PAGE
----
Led by Ligety, U.S. claims most golds at ski worlds | AspenTimes.com

Led by Ligety, U.S. claims most golds at ski worlds

Andrew Dampf
The Associated Press
Aspen, CO Colorado
United States' Ted Ligety celebrates winning the gold medal after the men's giant slalom at the Alpine skiing world championships in Schladming, Austria, Friday, Feb. 15, 2013. (AP Photo/Kerstin Joensson)

SCHLADMING, Austria – Julia Mancuso got the ball rolling with an almost forgotten bronze medal on the same day Lindsey Vonn had a season-ending crash.

Ted Ligety followed with three golds to earn the title from local media of “Der Koenig von Schladming” – “The King of Schladming.”

And 17-year-old Mikaela Shiffrin capped a historic world championships for the U.S. Ski Team by fighting off a serious case of nerves to win the slalom title.

In the end, even without Vonn and Bode Miller – who is sitting out this season to recover from left knee surgery – the U.S. had the most golds at worlds – the first non-European nation to achieve the feat.

“It’s been incredible – hot and cold,” U.S. Alpine director Patrick Riml said Sunday. “The rest of our team is stepping up so big.”

The showing was even more impressive considering the scene, with huge crowds in this ski-crazy nation averaging 30,000 fans, and nearly all of them pulling for Austrian skiers.

While the Austrians led in total medals with eight, the U.S. topped the International Ski Federation’s table with four golds. Austria and France were next with two golds each.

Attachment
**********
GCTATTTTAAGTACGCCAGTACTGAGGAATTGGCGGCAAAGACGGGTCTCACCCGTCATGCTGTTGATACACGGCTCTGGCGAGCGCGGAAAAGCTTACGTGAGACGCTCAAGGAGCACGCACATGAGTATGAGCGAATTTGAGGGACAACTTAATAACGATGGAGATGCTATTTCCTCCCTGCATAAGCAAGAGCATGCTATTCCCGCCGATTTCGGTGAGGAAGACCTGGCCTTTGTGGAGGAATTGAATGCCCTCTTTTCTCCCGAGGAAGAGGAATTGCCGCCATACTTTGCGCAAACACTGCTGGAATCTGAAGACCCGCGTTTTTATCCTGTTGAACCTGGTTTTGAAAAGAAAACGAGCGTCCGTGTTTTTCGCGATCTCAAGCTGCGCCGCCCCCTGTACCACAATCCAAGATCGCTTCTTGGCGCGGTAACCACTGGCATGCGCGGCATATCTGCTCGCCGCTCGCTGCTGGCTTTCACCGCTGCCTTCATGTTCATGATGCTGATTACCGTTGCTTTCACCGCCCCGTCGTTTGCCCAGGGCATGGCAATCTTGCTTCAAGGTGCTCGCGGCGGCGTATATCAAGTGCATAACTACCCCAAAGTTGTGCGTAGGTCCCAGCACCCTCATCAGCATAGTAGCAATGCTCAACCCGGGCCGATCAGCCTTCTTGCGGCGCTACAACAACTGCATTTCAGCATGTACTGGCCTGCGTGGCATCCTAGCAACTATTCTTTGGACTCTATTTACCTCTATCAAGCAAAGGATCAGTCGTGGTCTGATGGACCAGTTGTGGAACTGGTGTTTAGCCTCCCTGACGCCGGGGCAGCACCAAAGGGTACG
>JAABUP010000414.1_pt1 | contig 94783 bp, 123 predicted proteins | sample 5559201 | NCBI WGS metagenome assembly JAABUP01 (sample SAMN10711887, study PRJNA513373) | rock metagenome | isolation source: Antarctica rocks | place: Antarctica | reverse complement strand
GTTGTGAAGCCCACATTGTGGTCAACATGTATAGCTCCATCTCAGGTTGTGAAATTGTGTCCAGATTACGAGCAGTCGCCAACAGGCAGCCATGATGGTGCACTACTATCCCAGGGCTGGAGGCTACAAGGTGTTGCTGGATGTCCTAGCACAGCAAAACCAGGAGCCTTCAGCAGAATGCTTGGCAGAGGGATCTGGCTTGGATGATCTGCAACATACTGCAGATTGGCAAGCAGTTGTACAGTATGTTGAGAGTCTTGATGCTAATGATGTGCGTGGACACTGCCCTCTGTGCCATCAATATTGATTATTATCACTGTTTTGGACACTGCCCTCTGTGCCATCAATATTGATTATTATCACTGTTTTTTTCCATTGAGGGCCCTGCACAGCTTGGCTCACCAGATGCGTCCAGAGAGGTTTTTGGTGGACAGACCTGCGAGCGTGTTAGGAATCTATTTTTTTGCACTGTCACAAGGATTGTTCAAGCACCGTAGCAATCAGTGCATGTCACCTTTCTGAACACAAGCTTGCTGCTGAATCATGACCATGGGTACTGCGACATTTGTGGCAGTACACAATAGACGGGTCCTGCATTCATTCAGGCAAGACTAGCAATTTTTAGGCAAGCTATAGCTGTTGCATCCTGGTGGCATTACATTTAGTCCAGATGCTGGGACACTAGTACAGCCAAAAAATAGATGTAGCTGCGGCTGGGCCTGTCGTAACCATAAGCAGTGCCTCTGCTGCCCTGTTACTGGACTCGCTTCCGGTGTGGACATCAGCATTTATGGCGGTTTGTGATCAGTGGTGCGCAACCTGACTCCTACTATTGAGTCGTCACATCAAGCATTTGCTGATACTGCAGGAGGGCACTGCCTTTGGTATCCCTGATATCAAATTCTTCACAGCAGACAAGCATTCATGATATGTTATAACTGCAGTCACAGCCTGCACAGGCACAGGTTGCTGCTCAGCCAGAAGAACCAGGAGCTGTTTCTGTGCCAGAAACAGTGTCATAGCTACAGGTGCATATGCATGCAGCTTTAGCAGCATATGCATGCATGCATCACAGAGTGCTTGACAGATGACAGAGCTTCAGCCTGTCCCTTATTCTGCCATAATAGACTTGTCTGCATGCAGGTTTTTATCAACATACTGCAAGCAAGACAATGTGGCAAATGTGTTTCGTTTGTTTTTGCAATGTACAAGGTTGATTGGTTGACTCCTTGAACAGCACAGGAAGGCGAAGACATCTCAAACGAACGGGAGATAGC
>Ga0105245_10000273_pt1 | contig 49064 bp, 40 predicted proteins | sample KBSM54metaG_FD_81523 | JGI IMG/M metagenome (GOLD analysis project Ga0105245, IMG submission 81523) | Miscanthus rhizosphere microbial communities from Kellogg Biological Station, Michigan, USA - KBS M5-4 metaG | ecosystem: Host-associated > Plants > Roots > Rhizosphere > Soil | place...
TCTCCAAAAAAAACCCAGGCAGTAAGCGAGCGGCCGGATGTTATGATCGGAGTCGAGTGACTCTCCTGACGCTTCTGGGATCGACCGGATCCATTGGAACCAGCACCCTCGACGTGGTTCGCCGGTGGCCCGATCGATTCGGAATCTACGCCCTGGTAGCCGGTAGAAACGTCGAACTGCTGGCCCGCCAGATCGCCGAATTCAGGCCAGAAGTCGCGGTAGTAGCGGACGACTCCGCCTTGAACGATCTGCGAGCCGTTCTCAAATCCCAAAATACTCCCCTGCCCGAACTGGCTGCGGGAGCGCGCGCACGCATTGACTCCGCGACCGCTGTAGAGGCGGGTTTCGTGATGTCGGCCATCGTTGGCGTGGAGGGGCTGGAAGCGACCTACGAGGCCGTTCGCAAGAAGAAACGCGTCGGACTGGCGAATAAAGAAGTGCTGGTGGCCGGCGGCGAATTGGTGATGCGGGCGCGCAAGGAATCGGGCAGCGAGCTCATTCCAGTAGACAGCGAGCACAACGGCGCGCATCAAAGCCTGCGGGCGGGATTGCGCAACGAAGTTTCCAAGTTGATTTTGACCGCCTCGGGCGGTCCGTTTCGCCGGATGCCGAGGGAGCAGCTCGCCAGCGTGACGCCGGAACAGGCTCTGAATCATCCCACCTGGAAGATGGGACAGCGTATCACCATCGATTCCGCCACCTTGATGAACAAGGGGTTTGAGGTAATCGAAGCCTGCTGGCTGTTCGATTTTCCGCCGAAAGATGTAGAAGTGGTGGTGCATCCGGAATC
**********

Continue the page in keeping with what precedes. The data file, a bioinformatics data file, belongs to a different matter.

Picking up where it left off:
“It’s nice being in Austria and beating up on the Austrians on their home turf,” said Ligety, who won in super G, super-combined and giant slalom. “They always dominate the sport and they always kind of seem like they should be dominating the sport so it makes it all the more satisfying to beat them.”

But Peter Schroecksnadel, the powerful president of the Austrian ski federation, didn’t see it as a loss.

“In the U.S., they don’t count golds, they count the overall number of medals,” Schroecksnadel said. “So there we are No. 1.”

Riml, who is Austrian, wasn’t surprised by Schroecksnadel’s comments.

“He just turns it the way he wants it,” Riml said. “That’s OK. We won the most World Cup races this year and we’ll lead that when we leave the World Cup finals and we got the most gold medals at the world championships. That’s pretty good.”

Indeed, the U.S. has 14 wins between men and women on this season’s World Cup circuit to Austria’s nine. Also, at the 2010 Vancouver Olympics, Germany led with three golds to the Americans’ two but the U.S. had the most overall medals with eight.

“(We’re) best in the world for sure,” Riml said. “We saw it three years ago. We saw it this year on the World Cup.”

If Vonn and Miller come back fully healthy next season, there’s no telling how strong the U.S. might be at the 2014 Sochi Olympics.